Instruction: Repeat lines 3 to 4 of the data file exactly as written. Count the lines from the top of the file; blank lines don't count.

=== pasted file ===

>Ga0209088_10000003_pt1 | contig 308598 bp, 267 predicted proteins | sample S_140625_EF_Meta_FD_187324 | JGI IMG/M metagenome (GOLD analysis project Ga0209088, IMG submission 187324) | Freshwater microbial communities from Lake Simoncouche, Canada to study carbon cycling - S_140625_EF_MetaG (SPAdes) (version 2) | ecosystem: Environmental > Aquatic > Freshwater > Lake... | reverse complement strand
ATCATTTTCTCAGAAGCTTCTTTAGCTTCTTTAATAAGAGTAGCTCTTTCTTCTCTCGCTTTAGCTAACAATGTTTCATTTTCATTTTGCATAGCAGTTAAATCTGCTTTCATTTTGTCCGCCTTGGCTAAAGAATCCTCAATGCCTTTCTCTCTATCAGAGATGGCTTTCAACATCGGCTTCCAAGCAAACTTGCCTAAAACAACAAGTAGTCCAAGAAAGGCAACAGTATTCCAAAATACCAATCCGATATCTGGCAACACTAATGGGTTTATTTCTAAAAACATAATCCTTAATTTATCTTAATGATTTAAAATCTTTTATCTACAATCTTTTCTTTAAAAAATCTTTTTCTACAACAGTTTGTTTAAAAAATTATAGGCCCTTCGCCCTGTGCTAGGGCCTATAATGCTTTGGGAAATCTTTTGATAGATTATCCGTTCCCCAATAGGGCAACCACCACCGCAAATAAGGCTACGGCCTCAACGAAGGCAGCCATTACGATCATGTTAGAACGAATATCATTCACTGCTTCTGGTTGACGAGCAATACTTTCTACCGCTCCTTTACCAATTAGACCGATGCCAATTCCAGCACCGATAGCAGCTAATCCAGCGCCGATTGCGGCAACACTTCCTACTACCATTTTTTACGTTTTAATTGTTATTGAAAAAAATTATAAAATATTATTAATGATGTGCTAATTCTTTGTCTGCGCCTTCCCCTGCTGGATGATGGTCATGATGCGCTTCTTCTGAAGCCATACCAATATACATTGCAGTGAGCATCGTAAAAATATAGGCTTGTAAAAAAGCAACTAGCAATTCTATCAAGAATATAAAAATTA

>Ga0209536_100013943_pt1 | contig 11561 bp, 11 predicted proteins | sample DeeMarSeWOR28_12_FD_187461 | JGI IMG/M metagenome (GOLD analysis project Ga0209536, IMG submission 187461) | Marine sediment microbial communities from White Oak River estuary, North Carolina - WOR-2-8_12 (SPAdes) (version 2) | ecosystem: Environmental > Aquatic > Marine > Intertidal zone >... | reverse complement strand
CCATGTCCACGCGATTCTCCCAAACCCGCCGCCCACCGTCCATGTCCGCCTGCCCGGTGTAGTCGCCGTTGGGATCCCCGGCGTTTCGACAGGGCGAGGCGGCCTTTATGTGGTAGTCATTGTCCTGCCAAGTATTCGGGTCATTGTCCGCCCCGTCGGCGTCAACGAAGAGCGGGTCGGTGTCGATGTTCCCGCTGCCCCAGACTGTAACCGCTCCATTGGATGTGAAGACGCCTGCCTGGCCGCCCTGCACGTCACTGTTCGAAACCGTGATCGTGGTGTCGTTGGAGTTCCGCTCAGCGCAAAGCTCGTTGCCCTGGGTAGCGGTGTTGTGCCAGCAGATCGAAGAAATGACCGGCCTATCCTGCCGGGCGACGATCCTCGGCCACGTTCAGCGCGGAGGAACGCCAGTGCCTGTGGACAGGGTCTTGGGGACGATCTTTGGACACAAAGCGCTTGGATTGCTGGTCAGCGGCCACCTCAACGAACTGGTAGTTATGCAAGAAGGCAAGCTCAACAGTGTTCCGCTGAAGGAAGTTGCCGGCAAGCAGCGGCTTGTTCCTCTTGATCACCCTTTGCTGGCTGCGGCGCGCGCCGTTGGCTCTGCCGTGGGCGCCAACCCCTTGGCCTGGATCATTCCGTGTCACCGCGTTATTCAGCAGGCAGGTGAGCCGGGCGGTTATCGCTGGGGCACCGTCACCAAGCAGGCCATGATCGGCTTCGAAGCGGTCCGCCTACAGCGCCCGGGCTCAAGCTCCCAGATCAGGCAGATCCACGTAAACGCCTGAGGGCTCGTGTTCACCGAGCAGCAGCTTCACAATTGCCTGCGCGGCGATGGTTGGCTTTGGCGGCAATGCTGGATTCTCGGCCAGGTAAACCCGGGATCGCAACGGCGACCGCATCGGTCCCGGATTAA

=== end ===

>Ga0209536_100013943_pt1 | contig 11561 bp, 11 predicted proteins | sample DeeMarSeWOR28_12_FD_187461 | JGI IMG/M metagenome (GOLD analysis project Ga0209536, IMG submission 187461) | Marine sediment microbial communities from White Oak River estuary, North Carolina - WOR-2-8_12 (SPAdes) (version 2) | ecosystem: Environmental > Aquatic > Marine > Intertidal zone >... | reverse complement strand
CCATGTCCACGCGATTCTCCCAAACCCGCCGCCCACCGTCCATGTCCGCCTGCCCGGTGTAGTCGCCGTTGGGATCCCCGGCGTTTCGACAGGGCGAGGCGGCCTTTATGTGGTAGTCATTGTCCTGCCAAGTATTCGGGTCATTGTCCGCCCCGTCGGCGTCAACGAAGAGCGGGTCGGTGTCGATGTTCCCGCTGCCCCAGACTGTAACCGCTCCATTGGATGTGAAGACGCCTGCCTGGCCGCCCTGCACGTCACTGTTCGAAACCGTGATCGTGGTGTCGTTGGAGTTCCGCTCAGCGCAAAGCTCGTTGCCCTGGGTAGCGGTGTTGTGCCAGCAGATCGAAGAAATGACCGGCCTATCCTGCCGGGCGACGATCCTCGGCCACGTTCAGCGCGGAGGAACGCCAGTGCCTGTGGACAGGGTCTTGGGGACGATCTTTGGACACAAAGCGCTTGGATTGCTGGTCAGCGGCCACCTCAACGAACTGGTAGTTATGCAAGAAGGCAAGCTCAACAGTGTTCCGCTGAAGGAAGTTGCCGGCAAGCAGCGGCTTGTTCCTCTTGATCACCCTTTGCTGGCTGCGGCGCGCGCCGTTGGCTCTGCCGTGGGCGCCAACCCCTTGGCCTGGATCATTCCGTGTCACCGCGTTATTCAGCAGGCAGGTGAGCCGGGCGGTTATCGCTGGGGCACCGTCACCAAGCAGGCCATGATCGGCTTCGAAGCGGTCCGCCTACAGCGCCCGGGCTCAAGCTCCCAGATCAGGCAGATCCACGTAAACGCCTGAGGGCTCGTGTTCACCGAGCAGCAGCTTCACAATTGCCTGCGCGGCGATGGTTGGCTTTGGCGGCAATGCTGGATTCTCGGCCAGGTAAACCCGGGATCGCAACGGCGACCGCATCGGTCCCGGATTAA